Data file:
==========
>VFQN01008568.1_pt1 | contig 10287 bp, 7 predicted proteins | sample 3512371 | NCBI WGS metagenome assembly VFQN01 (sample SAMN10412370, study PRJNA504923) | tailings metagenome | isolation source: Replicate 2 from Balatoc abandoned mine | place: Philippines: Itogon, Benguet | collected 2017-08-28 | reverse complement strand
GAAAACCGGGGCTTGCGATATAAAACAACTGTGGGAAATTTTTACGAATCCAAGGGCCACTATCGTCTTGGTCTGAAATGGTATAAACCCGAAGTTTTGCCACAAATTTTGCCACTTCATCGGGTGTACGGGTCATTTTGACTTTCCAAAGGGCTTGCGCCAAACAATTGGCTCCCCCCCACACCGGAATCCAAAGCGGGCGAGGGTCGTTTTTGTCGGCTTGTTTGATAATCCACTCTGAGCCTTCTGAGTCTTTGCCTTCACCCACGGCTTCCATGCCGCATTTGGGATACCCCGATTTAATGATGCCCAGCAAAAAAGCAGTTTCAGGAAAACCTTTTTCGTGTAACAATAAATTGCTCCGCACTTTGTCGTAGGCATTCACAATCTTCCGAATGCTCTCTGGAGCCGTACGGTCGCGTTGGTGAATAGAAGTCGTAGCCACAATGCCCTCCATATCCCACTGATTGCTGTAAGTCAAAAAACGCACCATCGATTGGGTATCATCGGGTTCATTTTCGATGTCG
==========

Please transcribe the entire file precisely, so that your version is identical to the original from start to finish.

>VFQN01008568.1_pt1 | contig 10287 bp, 7 predicted proteins | sample 3512371 | NCBI WGS metagenome assembly VFQN01 (sample SAMN10412370, study PRJNA504923) | tailings metagenome | isolation source: Replicate 2 from Balatoc abandoned mine | place: Philippines: Itogon, Benguet | collected 2017-08-28 | reverse complement strand
GAAAACCGGGGCTTGCGATATAAAACAACTGTGGGAAATTTTTACGAATCCAAGGGCCACTATCGTCTTGGTCTGAAATGGTATAAACCCGAAGTTTTGCCACAAATTTTGCCACTTCATCGGGTGTACGGGTCATTTTGACTTTCCAAAGGGCTTGCGCCAAACAATTGGCTCCCCCCCACACCGGAATCCAAAGCGGGCGAGGGTCGTTTTTGTCGGCTTGTTTGATAATCCACTCTGAGCCTTCTGAGTCTTTGCCTTCACCCACGGCTTCCATGCCGCATTTGGGATACCCCGATTTAATGATGCCCAGCAAAAAAGCAGTTTCAGGAAAACCTTTTTCGTGTAACAATAAATTGCTCCGCACTTTGTCGTAGGCATTCACAATCTTCCGAATGCTCTCTGGAGCCGTACGGTCGCGTTGGTGAATAGAAGTCGTAGCCACAATGCCCTCCATATCCCACTGATTGCTGTAAGTCAAAAAACGCACCATCGATTGGGTATCATCGGGTTCATTTTCGATGTCG